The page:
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Developing Academic Skills

Complete an in class formative referencing activity

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Added on  2023-01-04

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This document focuses on developing academic skills such as teamwork, leadership, problem-solving, and critical reading. It also provides information on academic writing styles and tips for effective note-taking and referencing. The document includes examples and exercises to practice these skills.

Developing Academic Skills

Complete an in class formative referencing activity

   Added on 2023-01-04

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ASS086-1 Developing Academic Skills
Week 1:
Skills appraisal – What skills do you have?
Tick the items that you are reasonably skilled at. Put a star * against your 5 strongest areas.
Choose one you have starred and talk to your partner about how you developed that skill / quality.
People Activities and tasks Personal
Ability to get on with people Attention to detail Taking care of my health
from different backgrounds and well-being
Understanding other people’s Making decisions Assertiveness
point of view *
Teamwork * Searching for Staying calm in a crisis
information
Sensitivity to cultural Setting priorities Determination
differences
Leadership skills * Facilitating meetings Learning from my mistakes
Teaching, training or Technological skills Managing stress *
mentoring others
Supporting and motivating Working with numbers Willingness to take risks
others
Speaking clearly and to the Practical skills Setting my own goals
point
Giving constructive feedback Problem-solving * Working independently
Consideration of others’ Languages Maintaining a high level of
feelings motivation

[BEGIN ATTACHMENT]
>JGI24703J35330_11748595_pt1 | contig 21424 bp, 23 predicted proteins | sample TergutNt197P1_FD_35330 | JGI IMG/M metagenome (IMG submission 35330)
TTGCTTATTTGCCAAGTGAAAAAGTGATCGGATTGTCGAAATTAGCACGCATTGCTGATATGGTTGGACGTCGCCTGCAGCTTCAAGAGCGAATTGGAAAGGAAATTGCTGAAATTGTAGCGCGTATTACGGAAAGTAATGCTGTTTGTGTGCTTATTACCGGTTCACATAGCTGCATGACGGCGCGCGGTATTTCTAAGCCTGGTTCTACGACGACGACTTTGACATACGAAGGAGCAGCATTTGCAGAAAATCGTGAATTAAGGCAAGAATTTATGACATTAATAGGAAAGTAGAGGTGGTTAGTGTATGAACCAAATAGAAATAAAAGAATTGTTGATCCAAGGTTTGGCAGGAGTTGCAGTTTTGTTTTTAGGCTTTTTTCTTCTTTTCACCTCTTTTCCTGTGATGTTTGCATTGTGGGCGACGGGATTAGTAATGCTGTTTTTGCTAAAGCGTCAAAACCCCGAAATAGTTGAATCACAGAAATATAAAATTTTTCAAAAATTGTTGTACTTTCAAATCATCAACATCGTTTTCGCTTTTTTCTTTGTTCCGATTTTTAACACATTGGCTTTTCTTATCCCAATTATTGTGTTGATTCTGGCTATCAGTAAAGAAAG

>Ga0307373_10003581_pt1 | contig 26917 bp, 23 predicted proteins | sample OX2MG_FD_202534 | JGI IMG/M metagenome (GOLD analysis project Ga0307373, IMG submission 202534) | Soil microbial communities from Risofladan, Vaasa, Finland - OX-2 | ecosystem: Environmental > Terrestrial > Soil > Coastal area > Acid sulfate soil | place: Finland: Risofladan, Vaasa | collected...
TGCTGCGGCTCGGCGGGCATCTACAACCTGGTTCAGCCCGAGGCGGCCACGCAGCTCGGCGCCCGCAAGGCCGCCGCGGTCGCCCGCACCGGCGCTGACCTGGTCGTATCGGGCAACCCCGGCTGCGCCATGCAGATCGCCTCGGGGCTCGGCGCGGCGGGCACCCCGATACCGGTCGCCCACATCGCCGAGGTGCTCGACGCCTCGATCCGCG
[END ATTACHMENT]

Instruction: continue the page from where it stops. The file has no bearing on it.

(Adapted by Study Hub from: Cottrell, S. (2013) The Study Skills Handbook 4th edn. Basingstoke:
Palgrave Macmillan)
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Developing Academic Skills_1
Features and Styles of academic writing
Work in pairs and take two of the following categories each. Find the examples from the boxes
below(and on screen) that best fit your category and write them down. Then compare your answers.
It has been suggested by X (2010) // Jones (2015) found.... //
stuff // possibly // may be // i.e // It’s // etc // tends to //
sort of According to Crystal Crystal (2015) suggested...//
(2015)...// things // It is likely that...//
probably // didn’t // a bit It has been demonstrated by...//
It is suggested // really // e.g.//
It has been illustrated by ...// Begum (2015) It has been illustrated
by ...//
Formal
Academic writing is formal. You should not use ‘casual language’ in your . Sentence
fragments that are perfectly acceptable in everyday speech must be avoided in writing. You
should not use abbreviations.
Task: Find the examples of casual language to avoid in your writing, add them here.
Others
Academic writing builds on what others have previously done and thought about your subject.
This means reading and thinking about what others have written and using their ideas in your
writing using quotation and citation. Your ideas should be based on evidence from others.
Task: Find the examples of language to introduce others in your writing, add them here.
Cautious
Academic writing is often rather cautious. Academic work is open-minded and enquiring; as a
student you should generally wonder about things rather than being certain.
Task: Find the examples of cautious language to use in your writing, add them here.
Succinct
Succinct writing refers to a style of writing that is concise, to the point and relevant to the
brief. It avoids waffle and unnecessary or irrelevant words and description.
Task: Remove the unnecessary words in each of the three sentences on the board. Add the
removed words here.
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Developing Academic Skills_2